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A pelvic ultrasound is a procedure that allows your healthcare provider to look at what’s going on inside your pelvis. Your healthcare provider may request the test to diagnose unexplained pain, swelling, or infections in your pelvis, which is the space between your hip bones that contains the large triangle-shaped bone at the bottom of your spine (sacrum), your tailbone, bladder, sex organs, and rectum (the final portion of your large intestine that connects to your anus). A pelvic ultrasound is the best test to examine a growth in your pelvis. It helps your healthcare provider determine if the growth is a fluid-filled cyst, a solid tumor, or another kind of lump.
A pelvic ultrasound is a safe procedure that can be slightly uncomfortable. The test is performed on men and women of all ages. Since the pelvis contains your sex organs, the ultrasound looks at different things for men and women. During the test, a trained medical technician will squirt a small amount of warm gel on your skin over your pelvic area. The technician will move a handheld device (called a wand) through the gel and across your pelvis. The technician will monitor the images on a nearby screen and record the images for the healthcare provider. The probe is connected to an ultrasound machine. As the device moves across your pelvis, it produces high-frequency sound waves. Those sound waves create real-time photos and video of the inside of your pelvis. The images look similar to an X-ray. However, ultrasound technology picks up things that aren’t seen by an X-ray.
Path to improved health
A pelvic ultrasound can be done one of three ways — abdominally (the outer stomach), vaginally (inside a woman’s vagina), or rectally (the area between the bottom of your large intestine and your anus). The approach your healthcare provider recommends for your ultrasound depends on the reason for your test and whether you are a man or a woman. A pelvic ultrasound can be used to look at the bladder for both men and women. Your healthcare provider may recommend a pelvic ultrasound of your bladder if you are having difficulty going to the bathroom (urinating). It is used to guide a healthcare provider during a biopsy procedure (inserting a needle into the pelvis to take samples of fluid or tissue).
A transabdominal ultrasound is commonly used to monitor the development of a baby in pregnant women between 18 and 20 weeks in their pregnancy. For this type of ultrasound, the technician will squirt a small amount of warm gel onto your stomach and move the probe or wand back and forth over your stomach. It will check the baby’s growth, such as height, the length of the baby’s arms and legs, head size, and more. It will be used to check how far along the mother is in the pregnancy, the baby’s position in the uterus, the number of babies the mother is carrying, and the amount of amniotic fluid that surrounds the baby. It can be used to look at the baby’s heart. In some cases, it may be used as a screening method for certain birth defects and developmental abnormalities, such as Down syndrome. A transabdominal ultrasound also can be used to look for tumors in your uterus and other issues related to the female body, whether you are pregnant or not.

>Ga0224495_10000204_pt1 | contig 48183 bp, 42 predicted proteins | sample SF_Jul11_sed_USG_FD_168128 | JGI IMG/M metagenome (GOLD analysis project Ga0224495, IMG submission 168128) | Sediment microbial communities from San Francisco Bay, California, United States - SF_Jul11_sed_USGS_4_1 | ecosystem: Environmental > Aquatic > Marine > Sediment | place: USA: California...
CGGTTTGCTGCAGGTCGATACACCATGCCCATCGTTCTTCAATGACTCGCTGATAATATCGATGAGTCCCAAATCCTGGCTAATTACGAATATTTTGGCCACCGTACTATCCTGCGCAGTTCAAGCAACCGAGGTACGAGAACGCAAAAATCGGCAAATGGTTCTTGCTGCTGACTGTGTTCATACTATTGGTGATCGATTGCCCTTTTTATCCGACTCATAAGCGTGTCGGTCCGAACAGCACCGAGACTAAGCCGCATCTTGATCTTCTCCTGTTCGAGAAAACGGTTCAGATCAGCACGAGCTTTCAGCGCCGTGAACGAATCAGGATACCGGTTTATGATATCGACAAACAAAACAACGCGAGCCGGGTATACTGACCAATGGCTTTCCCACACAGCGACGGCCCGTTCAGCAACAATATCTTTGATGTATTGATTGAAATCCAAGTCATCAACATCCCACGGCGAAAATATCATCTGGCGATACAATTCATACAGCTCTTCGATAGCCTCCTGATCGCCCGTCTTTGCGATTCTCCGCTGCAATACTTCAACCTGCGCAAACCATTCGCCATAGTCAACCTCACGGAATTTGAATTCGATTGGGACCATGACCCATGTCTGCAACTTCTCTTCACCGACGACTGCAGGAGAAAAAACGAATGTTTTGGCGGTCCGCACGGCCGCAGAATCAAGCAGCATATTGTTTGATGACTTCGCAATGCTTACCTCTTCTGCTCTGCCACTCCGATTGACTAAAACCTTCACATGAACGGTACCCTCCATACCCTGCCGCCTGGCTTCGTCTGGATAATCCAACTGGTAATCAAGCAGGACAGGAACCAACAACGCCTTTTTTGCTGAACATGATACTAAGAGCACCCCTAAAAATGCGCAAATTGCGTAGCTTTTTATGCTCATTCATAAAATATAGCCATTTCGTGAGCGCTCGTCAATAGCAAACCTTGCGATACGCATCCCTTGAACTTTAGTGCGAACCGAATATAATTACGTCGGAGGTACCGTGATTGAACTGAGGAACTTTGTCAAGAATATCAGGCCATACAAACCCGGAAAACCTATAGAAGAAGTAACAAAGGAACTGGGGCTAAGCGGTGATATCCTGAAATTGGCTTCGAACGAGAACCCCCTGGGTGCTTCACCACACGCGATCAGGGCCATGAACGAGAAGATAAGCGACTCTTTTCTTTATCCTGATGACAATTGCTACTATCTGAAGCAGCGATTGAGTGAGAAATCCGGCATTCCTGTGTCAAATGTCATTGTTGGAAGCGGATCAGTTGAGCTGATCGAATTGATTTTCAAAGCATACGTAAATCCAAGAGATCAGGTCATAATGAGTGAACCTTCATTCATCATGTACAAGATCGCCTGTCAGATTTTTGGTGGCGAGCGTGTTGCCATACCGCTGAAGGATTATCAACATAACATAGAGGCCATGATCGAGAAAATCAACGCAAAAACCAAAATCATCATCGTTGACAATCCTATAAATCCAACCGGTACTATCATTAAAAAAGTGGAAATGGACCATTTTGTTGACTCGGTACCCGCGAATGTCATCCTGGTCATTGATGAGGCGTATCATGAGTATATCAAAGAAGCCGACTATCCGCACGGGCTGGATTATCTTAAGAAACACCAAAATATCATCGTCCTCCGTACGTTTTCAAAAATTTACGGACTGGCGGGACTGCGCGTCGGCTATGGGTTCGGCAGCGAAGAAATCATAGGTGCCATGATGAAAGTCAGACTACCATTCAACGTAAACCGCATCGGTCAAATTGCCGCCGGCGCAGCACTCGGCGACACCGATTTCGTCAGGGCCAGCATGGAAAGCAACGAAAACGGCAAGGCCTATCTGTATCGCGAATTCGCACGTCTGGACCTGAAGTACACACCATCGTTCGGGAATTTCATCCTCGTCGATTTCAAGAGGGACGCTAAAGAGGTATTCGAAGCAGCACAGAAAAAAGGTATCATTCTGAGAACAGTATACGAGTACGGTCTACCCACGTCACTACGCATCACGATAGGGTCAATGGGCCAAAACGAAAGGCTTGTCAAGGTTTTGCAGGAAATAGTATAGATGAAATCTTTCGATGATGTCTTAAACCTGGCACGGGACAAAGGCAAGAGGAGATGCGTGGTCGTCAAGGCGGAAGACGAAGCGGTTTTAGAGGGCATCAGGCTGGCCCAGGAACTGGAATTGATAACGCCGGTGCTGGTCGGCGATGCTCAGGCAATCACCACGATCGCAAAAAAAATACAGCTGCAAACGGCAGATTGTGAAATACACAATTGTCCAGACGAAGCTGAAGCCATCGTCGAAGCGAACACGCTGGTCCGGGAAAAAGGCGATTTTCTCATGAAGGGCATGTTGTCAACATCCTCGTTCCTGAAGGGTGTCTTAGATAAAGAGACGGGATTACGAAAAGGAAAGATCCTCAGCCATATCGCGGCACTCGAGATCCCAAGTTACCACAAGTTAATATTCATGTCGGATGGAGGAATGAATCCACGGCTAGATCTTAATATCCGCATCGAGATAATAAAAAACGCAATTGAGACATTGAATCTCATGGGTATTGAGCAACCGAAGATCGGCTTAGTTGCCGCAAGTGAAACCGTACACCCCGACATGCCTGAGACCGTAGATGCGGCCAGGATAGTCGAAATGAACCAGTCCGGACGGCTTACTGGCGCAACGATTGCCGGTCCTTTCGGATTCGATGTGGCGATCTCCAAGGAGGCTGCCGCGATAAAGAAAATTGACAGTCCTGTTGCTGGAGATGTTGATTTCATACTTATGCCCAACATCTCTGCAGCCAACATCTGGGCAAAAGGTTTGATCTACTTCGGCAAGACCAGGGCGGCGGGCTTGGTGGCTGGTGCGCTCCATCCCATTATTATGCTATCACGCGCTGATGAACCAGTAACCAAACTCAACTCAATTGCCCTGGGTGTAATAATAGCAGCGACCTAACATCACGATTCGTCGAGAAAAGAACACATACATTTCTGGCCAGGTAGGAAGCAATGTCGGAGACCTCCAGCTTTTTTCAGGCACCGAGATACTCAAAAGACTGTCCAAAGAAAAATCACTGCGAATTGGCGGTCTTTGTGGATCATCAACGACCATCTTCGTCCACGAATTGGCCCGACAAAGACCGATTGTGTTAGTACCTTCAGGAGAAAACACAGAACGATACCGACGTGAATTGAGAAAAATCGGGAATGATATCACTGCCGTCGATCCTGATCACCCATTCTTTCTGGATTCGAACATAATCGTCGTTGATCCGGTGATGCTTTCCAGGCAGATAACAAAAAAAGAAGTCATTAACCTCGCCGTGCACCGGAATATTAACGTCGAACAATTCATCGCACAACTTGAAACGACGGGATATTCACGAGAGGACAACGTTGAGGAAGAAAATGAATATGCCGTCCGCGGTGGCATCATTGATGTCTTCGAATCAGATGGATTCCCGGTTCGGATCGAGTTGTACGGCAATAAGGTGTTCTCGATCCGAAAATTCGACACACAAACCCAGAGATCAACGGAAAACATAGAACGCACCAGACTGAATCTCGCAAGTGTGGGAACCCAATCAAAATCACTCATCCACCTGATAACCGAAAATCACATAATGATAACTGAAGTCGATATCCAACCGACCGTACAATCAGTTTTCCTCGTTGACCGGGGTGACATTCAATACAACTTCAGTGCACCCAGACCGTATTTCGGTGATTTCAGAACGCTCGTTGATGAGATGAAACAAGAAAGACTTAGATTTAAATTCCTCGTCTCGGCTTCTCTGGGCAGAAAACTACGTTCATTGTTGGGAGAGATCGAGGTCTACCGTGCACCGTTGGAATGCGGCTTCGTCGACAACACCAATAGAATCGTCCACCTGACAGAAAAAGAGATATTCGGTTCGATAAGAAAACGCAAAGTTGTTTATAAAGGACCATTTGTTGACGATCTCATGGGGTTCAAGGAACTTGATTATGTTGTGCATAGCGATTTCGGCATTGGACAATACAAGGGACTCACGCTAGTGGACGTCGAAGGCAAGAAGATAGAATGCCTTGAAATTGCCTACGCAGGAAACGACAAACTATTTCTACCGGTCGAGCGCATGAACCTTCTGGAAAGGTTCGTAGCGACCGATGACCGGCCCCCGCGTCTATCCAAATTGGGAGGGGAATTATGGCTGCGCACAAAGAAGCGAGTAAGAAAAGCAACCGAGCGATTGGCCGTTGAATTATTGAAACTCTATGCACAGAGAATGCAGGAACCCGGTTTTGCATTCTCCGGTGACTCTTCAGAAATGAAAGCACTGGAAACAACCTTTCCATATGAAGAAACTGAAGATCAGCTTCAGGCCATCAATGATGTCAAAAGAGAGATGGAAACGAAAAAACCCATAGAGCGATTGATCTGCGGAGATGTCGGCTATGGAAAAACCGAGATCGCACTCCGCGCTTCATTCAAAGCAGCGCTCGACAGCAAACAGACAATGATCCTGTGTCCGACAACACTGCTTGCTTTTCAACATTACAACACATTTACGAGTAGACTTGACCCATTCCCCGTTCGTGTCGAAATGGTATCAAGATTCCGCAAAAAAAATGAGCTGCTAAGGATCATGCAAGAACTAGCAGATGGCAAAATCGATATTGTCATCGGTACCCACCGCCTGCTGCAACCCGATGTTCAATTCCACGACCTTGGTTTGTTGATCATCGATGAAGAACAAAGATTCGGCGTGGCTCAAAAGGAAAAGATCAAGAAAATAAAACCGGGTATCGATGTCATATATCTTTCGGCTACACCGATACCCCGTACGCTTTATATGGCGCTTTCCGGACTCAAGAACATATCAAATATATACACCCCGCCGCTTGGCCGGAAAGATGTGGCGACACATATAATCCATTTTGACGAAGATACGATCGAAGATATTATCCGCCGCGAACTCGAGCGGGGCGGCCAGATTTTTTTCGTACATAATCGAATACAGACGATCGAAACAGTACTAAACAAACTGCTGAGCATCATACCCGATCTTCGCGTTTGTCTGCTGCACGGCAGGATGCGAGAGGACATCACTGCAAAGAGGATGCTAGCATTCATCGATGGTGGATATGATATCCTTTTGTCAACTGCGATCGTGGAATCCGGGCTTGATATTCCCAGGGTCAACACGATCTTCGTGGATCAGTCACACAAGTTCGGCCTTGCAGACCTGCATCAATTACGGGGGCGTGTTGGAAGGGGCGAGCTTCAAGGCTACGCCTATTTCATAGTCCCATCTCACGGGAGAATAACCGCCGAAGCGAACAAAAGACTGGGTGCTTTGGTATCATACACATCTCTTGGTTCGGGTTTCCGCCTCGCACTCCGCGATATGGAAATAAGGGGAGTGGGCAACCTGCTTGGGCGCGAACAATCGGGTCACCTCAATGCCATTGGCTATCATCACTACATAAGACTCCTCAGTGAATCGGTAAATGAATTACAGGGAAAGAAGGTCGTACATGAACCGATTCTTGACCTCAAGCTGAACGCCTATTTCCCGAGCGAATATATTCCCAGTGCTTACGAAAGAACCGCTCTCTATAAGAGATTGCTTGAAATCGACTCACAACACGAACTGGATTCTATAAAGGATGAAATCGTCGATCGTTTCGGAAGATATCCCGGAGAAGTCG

A transvaginal ultrasound is a specially shaped probe that can fit inside a vagina. The probe will be inserted into your vagina. It is commonly used in the early weeks of a pregnancy to determine how far along a mother is in the pregnancy and a due date. This method brings the probe closer to the uterus and provides a clearer view of a fetus during a mother’s first trimester. Outside of pregnancy, your healthcare provider may recommend a transvaginal ultrasound for the following reasons:
- To locate an intrauterine device used for birth control.
- To determine the cause of infertility (or to guide your healthcare provider during a fertility treatment or procedure).
- To look for (ovarian) cysts or other growths in your pelvis.
- To determine the cause of abnormal vaginal bleeding or problems with your menstrual period.
- To diagnose unexplained pelvic pain.
- To look for an ectopic pregnancy (when a fertilized egg begins to develop outside of the uterus).
A transrectal ultrasound is commonly used on men. The end of the probe for this type of ultrasound is shaped to partially fit inside a rectum. A healthcare provider will recommend a transrectal ultrasound to examine problems with the prostate (the gland that makes semen) and the glands that secrete some of a man’s semen (seminal vesicles). The test may also be done to look for rectal sphincter problems, such as incontinence.
Depending upon the type of pelvic ultrasound you are having, preparing may be slightly different.
In all pelvic ultrasounds, you will be asked to put on a light hospital gown to make it easy for the technician to access your pelvis. You will lie on your back the entire time unless the technician needs you to turn to get a better picture. The procedure usually takes about 30 minutes. You should follow up with your healthcare provider to go over your results. The only mild discomfort you might have is from the pressure of the probe on your belly (abdomen) or near where the probe was inserted. Your body is not exposed to radiation during a pelvic ultrasound.
Things to consider
There is a slight risk of infection with transvaginal and transrectal ultrasounds, since they are done inside your body. Contact your healthcare provider if you have abnormal discharge or fever after your ultrasound.